For more than 15 years one class of Light-Sport Aircraft has been held down in America even while it has been burgeoning in other parts of the world. The class is LSA gyroplanes, for a decade and half prevented from selling a fully-built model in the USA.
How well is the category doing in other parts of the world? The answer draws on reports from dominant engine producer, Rotax Aircraft Engines, which has reported for years that the class of aircraft buying the most engines has been gyroplanes. Considering the many fixed wing designs also use that engine brand, Rotax’s statement carries tremendous weight.
The story about why gyroplanes were denied the full privileges of Special LSA — and therefore have to be built as Experimental Amateur Built (EAB) kits in America — is a long, sad story …but it is one that appears to be ending, thank goodness!
As described in this recent article about FAA’s plans for revised regulation of LSA (as well as other non-LSA segments), the leash around the neck of gyroplane producers is set for release. When the revised regulation is issued — possibly in 2021 — fully built Special LSA gyroplanes are expected to be approved.
In the U.S. market today, Magni ranks as the #2 seller, according to registrations captured on our Tableau Public page (chart below).
Italian company Magni Gyro calls their M24 Orion model an “enclosed side-by-side two-seat factory built gyroplane.” Currently in the USA, all models of Magni gyroplanes must be built as kits but until the new regulation arrives, dealers in the USA are prepared to assist this relatively modest effort.
Orion is structurally based on a “chrome-alloy aeronautical 4130 steel that is TIG welded,” said Magni. The fully enclosed model has a carbon fiber fuselage, undercarriage, wheel pants, and rudder.
Integral fuel tank manufactured in epoxy resin reinforced with fiberglass hold 21.5 gallons, a fuel capacity that allows flights of up to four hours at a cruise speed of 75 to 95 mph. In this article you can read about a flight from Texas to Cuba by a pair of Magni gyros, proving the range capability of these flying machines.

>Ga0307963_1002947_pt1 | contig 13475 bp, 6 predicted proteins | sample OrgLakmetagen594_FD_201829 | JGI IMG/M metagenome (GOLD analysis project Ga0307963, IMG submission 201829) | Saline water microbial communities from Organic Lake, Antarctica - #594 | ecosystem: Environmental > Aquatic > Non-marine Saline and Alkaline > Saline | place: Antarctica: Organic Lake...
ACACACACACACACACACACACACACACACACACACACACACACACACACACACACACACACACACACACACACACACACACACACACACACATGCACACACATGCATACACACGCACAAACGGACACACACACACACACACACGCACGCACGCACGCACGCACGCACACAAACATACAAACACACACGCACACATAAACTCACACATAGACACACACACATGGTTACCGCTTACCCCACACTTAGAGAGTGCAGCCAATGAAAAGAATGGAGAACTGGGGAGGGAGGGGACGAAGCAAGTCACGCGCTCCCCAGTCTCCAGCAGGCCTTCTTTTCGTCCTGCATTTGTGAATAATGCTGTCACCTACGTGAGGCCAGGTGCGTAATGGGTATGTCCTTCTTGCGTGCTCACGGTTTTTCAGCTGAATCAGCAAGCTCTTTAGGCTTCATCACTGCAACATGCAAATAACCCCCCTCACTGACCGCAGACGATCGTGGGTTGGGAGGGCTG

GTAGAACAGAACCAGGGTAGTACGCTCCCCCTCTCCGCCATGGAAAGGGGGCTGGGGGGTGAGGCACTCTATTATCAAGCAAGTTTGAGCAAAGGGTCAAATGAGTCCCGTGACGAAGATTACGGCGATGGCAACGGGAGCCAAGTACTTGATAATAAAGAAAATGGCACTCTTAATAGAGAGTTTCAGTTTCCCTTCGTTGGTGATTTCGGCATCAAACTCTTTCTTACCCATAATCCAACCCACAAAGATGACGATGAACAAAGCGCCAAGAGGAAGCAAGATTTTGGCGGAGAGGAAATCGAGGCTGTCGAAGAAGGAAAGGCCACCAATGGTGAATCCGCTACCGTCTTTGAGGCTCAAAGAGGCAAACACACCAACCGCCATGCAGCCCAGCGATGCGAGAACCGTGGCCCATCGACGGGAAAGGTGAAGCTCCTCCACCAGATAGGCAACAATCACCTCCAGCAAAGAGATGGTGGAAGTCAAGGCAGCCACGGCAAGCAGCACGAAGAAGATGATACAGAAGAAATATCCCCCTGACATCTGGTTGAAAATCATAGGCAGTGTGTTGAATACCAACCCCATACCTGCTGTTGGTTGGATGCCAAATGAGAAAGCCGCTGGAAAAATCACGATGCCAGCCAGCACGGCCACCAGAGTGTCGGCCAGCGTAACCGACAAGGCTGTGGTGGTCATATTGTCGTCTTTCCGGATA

Power on M24 Orion comes from a turbo Rotax 914 providing 115 horsepower from the four cylinder, four stroke, water-cooled engine fitted with a mechanical rotor blade pre-rotator. Orion’s three-blade carbon fibre propeller can be optimized by ground adjustable pitch.
Magnin goes beyond some gyro producers — the company makes its own 28-foot diameter, two-bladed rotor from composite materials.
Orion’s instrument panel is equipped with rotor revolution counter, altimeter, air-speed indicator, vertical compass, a digital engine monitoring system, and fuel level gauge. Additional, optional instrumentation can be added as desired.
For controls, Orion offers full dual joystick and pedals for each occupant. Standard equipment includes electric trim.
M24 Orion is attractive and roomy inside. For carriage, Orion is equipped with three easily-accessed baggage compartments. Its cabin heating system combined with full enclosure allows M24 to remain comfortable even on cold winter days.
From either seat the view is enormous, a key benefit of gyroplanes without nearby wing structure to block your view. Orion would definitely be more comfortable for long flights or in chilly weather but the open cockpit M16 Trainer or M22 Voyager models deliver an even more expansive view.
Combined with a gyroplane’s unique handling and performance, these machines make wonderful viewing platforms.
Magni’s “Plus” Series
In the last year, Magni Gyro introduced use of the new Rotax 915iS turbocharged 141 horsepower, fuel injection-powered engine. Models with the most powerful Rotax yet are designated by the suffix, “Plus.”
“An innovative and avant-garde choice,” Magni said, “[915iS] brings to the whole range a considerable increase in cruising and climbing performance, with fuel consumption comparable to the Rotax 914.”
One of Magni’s American customers, identified only as M.B., wrote the company to say, “As the proud owner of the first Magni M16 Plus in the USA, I can tell you the performance is like none other. Takeoff, climb and speed performance exceeded my expectations. This gyroplane has incredible power reserve, more than enough for every aspect of flight. Takeoffs are breathtaking, cruise is smooth and landings are gentle. The Magni M16 Plus is an incredible flying machine!”
One final comment of worthy note: In late 2016, the Magni Gyro factory in Besnate, Italy produced the company’s 1,000th gyroplane.
See lots of video experiences in Magni gyros at this link. — Come along for a flight as we perform a Video Pilot Report in an M16 Magni gyroplane with representative and expert gyro pilot, Greg Gremminger. You will clearly see a series of interesting in-flight maneuvers.
Daltro Nunes says
What’s the Price for a Orion 24 plus Standard?
Dan Johnson says
Jo Daltro: Please contact Magni Gyro for price information.
jocelyn Rousseau says
What is the maximun cruise speed with the Magni Orion M24 Plus with the Rotax 915is engine option.
Dan Johnson says
Hi Josh: Thanks for your kind words. You ask a great question but I don’t know the answer. At least one Magni “Plus” model is flying in the USA but I have not heard performance data for it yet. I suggest checking with Magni or a U.S. dealer. Links can be found in the article.